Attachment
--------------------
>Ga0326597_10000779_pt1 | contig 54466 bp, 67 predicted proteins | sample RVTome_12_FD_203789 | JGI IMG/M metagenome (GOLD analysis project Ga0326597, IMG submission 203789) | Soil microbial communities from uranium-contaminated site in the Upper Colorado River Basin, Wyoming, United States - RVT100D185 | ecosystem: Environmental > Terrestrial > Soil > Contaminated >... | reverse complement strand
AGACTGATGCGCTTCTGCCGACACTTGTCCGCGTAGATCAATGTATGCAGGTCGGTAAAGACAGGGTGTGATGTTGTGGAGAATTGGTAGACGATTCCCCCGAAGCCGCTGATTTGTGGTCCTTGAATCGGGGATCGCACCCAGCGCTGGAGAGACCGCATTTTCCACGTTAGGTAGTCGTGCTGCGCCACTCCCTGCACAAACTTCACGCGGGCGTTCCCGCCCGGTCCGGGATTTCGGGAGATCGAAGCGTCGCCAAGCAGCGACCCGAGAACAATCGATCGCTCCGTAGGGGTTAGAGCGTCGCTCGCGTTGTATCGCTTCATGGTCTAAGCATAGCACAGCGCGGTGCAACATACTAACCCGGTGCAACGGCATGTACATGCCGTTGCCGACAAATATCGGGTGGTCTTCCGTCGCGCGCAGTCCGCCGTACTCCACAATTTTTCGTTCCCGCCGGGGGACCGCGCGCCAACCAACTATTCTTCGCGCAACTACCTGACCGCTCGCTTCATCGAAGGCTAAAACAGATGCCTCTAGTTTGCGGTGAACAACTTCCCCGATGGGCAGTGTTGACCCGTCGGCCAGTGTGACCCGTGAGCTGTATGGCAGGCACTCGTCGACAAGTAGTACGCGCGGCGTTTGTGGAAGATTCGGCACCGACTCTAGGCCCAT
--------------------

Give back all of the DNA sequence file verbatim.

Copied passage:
>Ga0326597_10000779_pt1 | contig 54466 bp, 67 predicted proteins | sample RVTome_12_FD_203789 | JGI IMG/M metagenome (GOLD analysis project Ga0326597, IMG submission 203789) | Soil microbial communities from uranium-contaminated site in the Upper Colorado River Basin, Wyoming, United States - RVT100D185 | ecosystem: Environmental > Terrestrial > Soil > Contaminated >... | reverse complement strand
AGACTGATGCGCTTCTGCCGACACTTGTCCGCGTAGATCAATGTATGCAGGTCGGTAAAGACAGGGTGTGATGTTGTGGAGAATTGGTAGACGATTCCCCCGAAGCCGCTGATTTGTGGTCCTTGAATCGGGGATCGCACCCAGCGCTGGAGAGACCGCATTTTCCACGTTAGGTAGTCGTGCTGCGCCACTCCCTGCACAAACTTCACGCGGGCGTTCCCGCCCGGTCCGGGATTTCGGGAGATCGAAGCGTCGCCAAGCAGCGACCCGAGAACAATCGATCGCTCCGTAGGGGTTAGAGCGTCGCTCGCGTTGTATCGCTTCATGGTCTAAGCATAGCACAGCGCGGTGCAACATACTAACCCGGTGCAACGGCATGTACATGCCGTTGCCGACAAATATCGGGTGGTCTTCCGTCGCGCGCAGTCCGCCGTACTCCACAATTTTTCGTTCCCGCCGGGGGACCGCGCGCCAACCAACTATTCTTCGCGCAACTACCTGACCGCTCGCTTCATCGAAGGCTAAAACAGATGCCTCTAGTTTGCGGTGAACAACTTCCCCGATGGGCAGTGTTGACCCGTCGGCCAGTGTGACCCGTGAGCTGTATGGCAGGCACTCGTCGACAAGTAGTACGCGCGGCGTTTGTGGAAGATTCGGCACCGACTCTAGGCCCAT